Human error is often the cause of cyber security breaches on ships and new technology and policy can prevent infection, carriers have been told.
Delegates at London’s European Maritime Cyber Risk Management summit were warned that when operational technologies are hacked it can lead to catastrophic consequences, yet most of the time this results from largely-preventable errors.
Speaking at the event Itai Sela, CEO of cyber security provider Naval Dome, said: “The problem is that when crew or operators use USB sticks to upload system files or log on using their own mobile phones, laptops and tablets or open an infected email, they can potentially upload a malware virus or worse.”
With 150 million emails sent globally every minute by more than 4 billion internet users, crew members can easily come across infected messages. However, threats can also come from technicians.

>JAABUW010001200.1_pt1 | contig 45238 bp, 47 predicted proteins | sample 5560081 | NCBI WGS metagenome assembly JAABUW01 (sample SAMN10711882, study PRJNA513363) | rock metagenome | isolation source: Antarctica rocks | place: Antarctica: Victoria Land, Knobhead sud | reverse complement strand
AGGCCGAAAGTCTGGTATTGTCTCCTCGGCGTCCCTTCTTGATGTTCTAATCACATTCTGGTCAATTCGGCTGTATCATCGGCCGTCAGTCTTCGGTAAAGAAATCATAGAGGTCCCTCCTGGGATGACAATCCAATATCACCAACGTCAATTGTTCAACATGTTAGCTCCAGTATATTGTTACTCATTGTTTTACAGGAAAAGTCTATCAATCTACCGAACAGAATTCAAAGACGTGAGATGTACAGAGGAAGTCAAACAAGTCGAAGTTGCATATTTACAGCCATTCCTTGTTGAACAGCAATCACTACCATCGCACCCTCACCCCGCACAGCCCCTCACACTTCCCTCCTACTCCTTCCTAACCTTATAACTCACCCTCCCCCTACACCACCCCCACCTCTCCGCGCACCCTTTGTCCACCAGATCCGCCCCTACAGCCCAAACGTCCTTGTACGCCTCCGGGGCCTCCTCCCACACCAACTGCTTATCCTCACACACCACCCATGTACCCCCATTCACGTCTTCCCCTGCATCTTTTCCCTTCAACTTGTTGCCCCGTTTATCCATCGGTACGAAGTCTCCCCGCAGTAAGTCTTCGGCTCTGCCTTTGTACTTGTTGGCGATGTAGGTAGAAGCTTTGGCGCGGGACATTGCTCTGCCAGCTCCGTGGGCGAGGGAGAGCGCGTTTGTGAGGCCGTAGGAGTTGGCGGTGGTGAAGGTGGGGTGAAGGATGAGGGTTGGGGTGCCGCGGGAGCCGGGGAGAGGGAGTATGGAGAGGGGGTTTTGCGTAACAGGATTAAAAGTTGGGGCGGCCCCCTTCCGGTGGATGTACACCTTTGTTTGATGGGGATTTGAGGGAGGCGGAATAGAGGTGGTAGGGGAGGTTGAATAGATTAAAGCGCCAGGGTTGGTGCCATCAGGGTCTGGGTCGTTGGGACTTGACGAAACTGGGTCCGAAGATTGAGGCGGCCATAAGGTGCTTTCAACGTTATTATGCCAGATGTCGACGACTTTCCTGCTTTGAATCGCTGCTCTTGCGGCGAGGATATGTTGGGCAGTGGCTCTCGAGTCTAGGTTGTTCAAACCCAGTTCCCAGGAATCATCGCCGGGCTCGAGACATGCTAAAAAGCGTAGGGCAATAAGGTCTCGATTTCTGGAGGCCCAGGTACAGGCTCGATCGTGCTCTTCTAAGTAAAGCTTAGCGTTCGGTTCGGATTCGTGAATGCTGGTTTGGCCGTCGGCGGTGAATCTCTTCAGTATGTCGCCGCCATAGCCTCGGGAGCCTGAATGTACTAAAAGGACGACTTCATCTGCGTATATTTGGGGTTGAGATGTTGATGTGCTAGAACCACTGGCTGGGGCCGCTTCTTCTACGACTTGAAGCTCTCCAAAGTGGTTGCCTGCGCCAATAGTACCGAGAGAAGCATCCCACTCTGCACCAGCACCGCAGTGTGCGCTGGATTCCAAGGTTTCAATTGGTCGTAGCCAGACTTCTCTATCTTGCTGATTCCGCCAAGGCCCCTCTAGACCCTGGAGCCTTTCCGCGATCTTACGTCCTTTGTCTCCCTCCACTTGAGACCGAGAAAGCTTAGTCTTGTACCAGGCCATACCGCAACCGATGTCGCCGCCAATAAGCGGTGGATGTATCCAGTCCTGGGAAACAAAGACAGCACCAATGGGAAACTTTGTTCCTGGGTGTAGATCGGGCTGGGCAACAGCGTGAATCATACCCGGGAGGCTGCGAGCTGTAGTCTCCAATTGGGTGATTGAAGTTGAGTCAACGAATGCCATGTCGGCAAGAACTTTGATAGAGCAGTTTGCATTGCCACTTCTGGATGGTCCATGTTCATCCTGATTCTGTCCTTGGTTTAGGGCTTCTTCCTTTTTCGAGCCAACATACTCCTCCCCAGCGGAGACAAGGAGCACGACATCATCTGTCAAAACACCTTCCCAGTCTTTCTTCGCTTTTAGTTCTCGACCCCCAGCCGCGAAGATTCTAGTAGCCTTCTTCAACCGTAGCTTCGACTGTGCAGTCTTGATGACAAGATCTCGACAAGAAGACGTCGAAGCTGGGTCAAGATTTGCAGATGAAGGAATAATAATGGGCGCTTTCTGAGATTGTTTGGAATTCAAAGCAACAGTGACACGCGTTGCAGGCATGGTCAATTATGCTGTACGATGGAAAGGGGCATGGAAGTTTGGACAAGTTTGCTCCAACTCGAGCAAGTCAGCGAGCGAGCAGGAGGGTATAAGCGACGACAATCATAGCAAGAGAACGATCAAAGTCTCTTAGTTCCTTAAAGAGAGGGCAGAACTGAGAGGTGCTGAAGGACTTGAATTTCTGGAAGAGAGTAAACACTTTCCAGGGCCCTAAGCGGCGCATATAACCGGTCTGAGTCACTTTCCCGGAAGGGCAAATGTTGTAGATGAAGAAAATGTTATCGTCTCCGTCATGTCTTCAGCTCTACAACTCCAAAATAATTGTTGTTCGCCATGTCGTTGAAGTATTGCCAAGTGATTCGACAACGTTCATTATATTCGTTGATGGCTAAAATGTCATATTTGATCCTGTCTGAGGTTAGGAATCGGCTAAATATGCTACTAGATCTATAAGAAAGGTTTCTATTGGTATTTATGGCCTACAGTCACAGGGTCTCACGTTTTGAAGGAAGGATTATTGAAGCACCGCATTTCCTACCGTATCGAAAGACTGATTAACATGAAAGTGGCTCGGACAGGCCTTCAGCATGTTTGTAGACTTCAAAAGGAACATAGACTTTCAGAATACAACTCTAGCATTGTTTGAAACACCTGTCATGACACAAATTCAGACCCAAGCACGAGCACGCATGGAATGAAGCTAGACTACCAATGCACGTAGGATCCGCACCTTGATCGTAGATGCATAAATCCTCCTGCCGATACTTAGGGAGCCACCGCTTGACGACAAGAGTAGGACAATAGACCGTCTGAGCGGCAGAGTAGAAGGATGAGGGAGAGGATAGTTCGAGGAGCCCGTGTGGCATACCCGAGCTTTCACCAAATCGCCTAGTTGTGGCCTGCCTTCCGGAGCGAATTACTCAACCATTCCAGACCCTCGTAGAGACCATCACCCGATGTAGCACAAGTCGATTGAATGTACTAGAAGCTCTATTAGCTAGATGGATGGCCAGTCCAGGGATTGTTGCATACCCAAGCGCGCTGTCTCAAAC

Sela said: “When a technician boards a vessel and connects a laptop or equipment directly to the ECDIS or radar to fix or service these systems, can they verify their own systems are secure and have not been infected?”
The vulnerability of old systems onboard was also discussed at the summit, with systems such as Windows XP, Windows 7 and Linux, which are often found on vessels, designed and manufactured without consideration of the cyber threat.
Elisa Cassi, product manager of cyber security at Lloyd’s Register, said: “Industrial control systems may still run on separate networks, but true physical isolation is becoming the exception rather than the norm.
“Even with no direct connection, malware can bridge air-gapped networks by exploiting human activity and operator error.”